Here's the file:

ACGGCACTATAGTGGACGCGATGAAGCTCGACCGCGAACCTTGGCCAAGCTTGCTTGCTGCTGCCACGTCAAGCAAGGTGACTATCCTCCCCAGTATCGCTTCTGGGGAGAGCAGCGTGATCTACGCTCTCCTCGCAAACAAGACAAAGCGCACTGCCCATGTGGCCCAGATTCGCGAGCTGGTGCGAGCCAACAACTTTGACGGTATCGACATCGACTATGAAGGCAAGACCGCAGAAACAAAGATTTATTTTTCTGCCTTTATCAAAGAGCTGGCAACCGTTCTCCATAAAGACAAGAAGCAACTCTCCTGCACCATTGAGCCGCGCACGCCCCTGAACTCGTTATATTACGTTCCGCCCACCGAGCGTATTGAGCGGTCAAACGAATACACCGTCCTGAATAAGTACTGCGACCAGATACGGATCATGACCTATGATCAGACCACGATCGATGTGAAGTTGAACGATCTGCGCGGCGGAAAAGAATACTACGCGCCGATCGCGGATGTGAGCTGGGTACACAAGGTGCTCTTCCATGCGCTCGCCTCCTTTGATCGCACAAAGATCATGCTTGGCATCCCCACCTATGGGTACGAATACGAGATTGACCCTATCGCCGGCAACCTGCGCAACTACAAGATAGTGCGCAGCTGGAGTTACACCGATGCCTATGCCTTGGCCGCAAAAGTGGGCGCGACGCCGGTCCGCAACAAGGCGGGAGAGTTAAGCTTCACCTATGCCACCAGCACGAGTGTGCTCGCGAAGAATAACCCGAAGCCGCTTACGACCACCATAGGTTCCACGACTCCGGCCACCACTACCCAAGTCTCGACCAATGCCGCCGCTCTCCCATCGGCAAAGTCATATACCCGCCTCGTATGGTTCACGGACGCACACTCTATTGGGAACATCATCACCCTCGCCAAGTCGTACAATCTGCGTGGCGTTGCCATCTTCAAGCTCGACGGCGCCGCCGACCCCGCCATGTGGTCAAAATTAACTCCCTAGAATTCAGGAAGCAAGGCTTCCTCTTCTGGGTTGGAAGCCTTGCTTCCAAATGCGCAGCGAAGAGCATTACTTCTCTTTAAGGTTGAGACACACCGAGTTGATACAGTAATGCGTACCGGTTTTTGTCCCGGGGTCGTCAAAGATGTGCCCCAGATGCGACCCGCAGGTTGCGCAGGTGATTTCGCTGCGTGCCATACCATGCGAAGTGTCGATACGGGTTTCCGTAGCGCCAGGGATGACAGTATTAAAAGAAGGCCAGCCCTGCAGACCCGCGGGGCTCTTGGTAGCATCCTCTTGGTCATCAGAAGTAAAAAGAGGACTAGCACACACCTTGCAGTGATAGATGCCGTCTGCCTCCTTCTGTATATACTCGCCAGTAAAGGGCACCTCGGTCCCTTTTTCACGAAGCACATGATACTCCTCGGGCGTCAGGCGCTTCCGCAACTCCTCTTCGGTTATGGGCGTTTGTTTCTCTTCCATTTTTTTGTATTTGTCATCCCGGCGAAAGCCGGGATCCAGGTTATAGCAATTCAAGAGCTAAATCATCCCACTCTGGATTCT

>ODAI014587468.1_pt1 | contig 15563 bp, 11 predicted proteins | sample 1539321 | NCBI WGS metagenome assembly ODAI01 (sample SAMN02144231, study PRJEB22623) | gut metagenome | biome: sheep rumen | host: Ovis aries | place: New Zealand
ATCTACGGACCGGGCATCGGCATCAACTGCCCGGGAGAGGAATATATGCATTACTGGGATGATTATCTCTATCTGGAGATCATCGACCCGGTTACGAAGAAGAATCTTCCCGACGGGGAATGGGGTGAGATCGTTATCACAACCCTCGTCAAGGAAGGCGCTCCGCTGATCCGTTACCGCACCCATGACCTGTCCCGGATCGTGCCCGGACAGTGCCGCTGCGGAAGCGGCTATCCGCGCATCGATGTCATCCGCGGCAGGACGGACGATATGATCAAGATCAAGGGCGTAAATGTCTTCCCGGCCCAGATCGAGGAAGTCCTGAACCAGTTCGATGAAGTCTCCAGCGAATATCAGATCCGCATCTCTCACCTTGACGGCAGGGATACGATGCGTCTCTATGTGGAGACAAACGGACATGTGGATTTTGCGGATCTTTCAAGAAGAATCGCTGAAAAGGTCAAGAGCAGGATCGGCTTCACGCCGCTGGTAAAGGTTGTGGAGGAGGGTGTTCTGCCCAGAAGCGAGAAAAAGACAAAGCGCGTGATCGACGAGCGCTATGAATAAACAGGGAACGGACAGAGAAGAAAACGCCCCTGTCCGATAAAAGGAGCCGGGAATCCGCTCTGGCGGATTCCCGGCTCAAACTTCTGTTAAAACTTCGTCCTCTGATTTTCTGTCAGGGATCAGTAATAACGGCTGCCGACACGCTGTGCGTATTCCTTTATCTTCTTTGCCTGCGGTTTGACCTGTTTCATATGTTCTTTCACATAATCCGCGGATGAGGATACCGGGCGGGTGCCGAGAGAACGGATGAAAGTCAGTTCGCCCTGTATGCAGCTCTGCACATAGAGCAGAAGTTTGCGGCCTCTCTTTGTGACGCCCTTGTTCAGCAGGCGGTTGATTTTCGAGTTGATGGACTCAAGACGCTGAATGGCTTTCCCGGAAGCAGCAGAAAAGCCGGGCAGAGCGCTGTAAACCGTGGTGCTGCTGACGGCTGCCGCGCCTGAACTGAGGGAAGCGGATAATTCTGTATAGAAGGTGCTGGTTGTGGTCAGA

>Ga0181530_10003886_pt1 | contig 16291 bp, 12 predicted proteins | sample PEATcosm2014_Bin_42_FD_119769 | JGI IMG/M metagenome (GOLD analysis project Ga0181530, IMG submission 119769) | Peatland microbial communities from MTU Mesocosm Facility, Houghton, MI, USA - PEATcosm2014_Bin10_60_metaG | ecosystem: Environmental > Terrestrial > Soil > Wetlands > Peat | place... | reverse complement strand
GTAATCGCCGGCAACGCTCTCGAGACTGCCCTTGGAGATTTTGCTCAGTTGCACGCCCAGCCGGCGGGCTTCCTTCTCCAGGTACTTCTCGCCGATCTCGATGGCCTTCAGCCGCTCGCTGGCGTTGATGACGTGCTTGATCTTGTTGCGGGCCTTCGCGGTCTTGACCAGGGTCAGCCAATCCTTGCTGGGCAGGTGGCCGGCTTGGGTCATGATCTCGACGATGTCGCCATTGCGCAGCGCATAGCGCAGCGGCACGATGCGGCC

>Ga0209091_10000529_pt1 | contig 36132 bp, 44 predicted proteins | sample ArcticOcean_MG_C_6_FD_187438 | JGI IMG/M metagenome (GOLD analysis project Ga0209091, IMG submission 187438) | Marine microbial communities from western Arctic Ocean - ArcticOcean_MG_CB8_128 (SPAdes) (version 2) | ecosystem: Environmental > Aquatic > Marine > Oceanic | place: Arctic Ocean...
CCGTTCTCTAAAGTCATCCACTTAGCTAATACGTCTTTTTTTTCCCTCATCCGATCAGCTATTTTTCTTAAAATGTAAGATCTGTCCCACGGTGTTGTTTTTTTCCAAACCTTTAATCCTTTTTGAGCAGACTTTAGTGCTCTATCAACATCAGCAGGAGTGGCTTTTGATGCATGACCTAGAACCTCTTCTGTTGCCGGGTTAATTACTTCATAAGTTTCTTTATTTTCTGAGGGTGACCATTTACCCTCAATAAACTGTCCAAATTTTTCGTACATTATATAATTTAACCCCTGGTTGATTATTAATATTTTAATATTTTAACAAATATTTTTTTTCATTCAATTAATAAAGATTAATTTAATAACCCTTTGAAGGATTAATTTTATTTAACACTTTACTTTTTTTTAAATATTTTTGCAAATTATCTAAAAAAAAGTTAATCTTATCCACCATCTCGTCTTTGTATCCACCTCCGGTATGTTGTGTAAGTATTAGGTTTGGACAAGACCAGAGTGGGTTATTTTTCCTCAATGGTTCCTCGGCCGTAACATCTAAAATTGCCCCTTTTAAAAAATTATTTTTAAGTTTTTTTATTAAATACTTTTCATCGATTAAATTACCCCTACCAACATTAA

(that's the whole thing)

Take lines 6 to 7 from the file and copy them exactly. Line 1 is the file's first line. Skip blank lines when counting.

>Ga0209091_10000529_pt1 | contig 36132 bp, 44 predicted proteins | sample ArcticOcean_MG_C_6_FD_187438 | JGI IMG/M metagenome (GOLD analysis project Ga0209091, IMG submission 187438) | Marine microbial communities from western Arctic Ocean - ArcticOcean_MG_CB8_128 (SPAdes) (version 2) | ecosystem: Environmental > Aquatic > Marine > Oceanic | place: Arctic Ocean...
CCGTTCTCTAAAGTCATCCACTTAGCTAATACGTCTTTTTTTTCCCTCATCCGATCAGCTATTTTTCTTAAAATGTAAGATCTGTCCCACGGTGTTGTTTTTTTCCAAACCTTTAATCCTTTTTGAGCAGACTTTAGTGCTCTATCAACATCAGCAGGAGTGGCTTTTGATGCATGACCTAGAACCTCTTCTGTTGCCGGGTTAATTACTTCATAAGTTTCTTTATTTTCTGAGGGTGACCATTTACCCTCAATAAACTGTCCAAATTTTTCGTACATTATATAATTTAACCCCTGGTTGATTATTAATATTTTAATATTTTAACAAATATTTTTTTTCATTCAATTAATAAAGATTAATTTAATAACCCTTTGAAGGATTAATTTTATTTAACACTTTACTTTTTTTTAAATATTTTTGCAAATTATCTAAAAAAAAGTTAATCTTATCCACCATCTCGTCTTTGTATCCACCTCCGGTATGTTGTGTAAGTATTAGGTTTGGACAAGACCAGAGTGGGTTATTTTTCCTCAATGGTTCCTCGGCCGTAACATCTAAAATTGCCCCTTTTAAAAAATTATTTTTAAGTTTTTTTATTAAATACTTTTCATCGATTAAATTACCCCTACCAACATTAA